What the new rules don’t change is the required beginning date, on which you must start taking plan distributions. It remains April 1 of the calendar year following the year in which you reach age 701/2. Thus, if you turn 70 on June 30, 2003, you’ll reach 701/2 on Dec. 30, 2003 and your required beginning date will be April 1, 2004. But if you turn 70 on July 1, 2003, you’ll reach 701/2 on Jan. 1, 2004. In this case, your required beginning date will be April 1, 2005.
To calculate each year’s minimum required distribution amount, you simply divide your account’s previous year end balance by the “joint life expectancy divisor” indicated in the uniform life expectancy table. (See “Applicable Divisors for Required Minimum Distributions” at the end of this report.)
When looking at the table, you’ll notice that the younger your age, the bigger the divisor and the smaller the required distribution amount. This is a good thing, because it allows any money you leave in the account to continue growing tax deferred.
What happens if you don’t take a minimum required distribution? You’ll have to pay a 50% penalty on any amount you should have withdrawn but didn’t — along with income tax on that amount.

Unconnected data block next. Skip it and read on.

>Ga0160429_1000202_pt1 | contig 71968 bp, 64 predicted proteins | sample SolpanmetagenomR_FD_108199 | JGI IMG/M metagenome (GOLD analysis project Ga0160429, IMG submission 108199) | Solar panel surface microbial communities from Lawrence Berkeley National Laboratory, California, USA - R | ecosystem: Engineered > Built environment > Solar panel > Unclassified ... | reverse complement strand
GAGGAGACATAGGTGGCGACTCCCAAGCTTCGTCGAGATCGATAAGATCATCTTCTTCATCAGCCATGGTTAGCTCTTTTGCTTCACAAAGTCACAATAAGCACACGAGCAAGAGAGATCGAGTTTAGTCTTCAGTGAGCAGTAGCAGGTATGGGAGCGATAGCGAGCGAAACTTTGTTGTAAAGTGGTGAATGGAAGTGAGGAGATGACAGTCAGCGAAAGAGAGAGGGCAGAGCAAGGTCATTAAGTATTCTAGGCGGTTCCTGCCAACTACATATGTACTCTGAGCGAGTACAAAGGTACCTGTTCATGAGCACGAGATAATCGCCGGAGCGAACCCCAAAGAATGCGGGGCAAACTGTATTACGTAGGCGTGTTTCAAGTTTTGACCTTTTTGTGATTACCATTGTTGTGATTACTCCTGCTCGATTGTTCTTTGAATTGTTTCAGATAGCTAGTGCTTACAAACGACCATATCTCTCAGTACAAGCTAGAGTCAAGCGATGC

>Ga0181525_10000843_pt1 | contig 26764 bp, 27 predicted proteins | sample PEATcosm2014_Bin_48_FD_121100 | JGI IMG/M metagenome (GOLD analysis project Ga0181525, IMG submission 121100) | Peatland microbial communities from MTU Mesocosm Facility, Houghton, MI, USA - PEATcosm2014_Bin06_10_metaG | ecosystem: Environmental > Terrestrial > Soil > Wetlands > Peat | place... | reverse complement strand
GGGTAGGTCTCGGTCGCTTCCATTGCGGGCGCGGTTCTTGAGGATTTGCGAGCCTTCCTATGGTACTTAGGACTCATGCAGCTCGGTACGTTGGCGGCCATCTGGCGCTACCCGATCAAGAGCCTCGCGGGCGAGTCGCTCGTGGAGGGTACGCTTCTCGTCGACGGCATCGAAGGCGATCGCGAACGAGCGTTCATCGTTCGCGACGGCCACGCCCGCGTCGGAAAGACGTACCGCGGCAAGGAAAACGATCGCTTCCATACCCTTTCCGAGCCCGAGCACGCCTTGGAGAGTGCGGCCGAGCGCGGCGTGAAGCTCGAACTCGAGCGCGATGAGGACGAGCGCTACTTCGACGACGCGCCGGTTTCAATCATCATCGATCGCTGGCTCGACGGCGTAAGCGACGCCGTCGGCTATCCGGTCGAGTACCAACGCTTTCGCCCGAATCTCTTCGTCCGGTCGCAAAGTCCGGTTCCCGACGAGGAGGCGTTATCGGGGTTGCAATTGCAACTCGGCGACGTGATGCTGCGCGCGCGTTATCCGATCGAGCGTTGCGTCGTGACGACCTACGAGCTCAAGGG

Plus, you must then take two minimum distributions in the next year and incur a double tax hit. This circumstance may push you into a higher tax bracket, adversely affect your adjusted gross income (which is used to determine your eligibility for various deductions, exemptions and credits) and even expose more of your Social Security benefits to taxation.
Rules for Postdeath Planning
Of course, after your death, the rules change somewhat. For instance, if you die before your required beginning date with a designated beneficiary in place, the plan will distribute assets on the basis of the beneficiary’s remaining life expectancy.
If you don’t have a designated beneficiary in this situation, the “five-year rule” applies. It requires distribution of the entire account balance within five years of your death. In most cases, this will significantly increase the size of the required minimum distributions and greatly reduce the opportunity for tax-deferred growth.
On the other hand, if you die on or after your required beginning date with a designated beneficiary, that person’s remaining life expectancy (based on the “single life” table and calculated in the year after your death) will determine the distributions. Under the new rules, the required minimum distribution will be the greater of the beneficiary’s life expectancy or your life expectancy, using your age (as of your most recent birthday) during the year of your death and reducing your life expectancy by one in each subsequent year.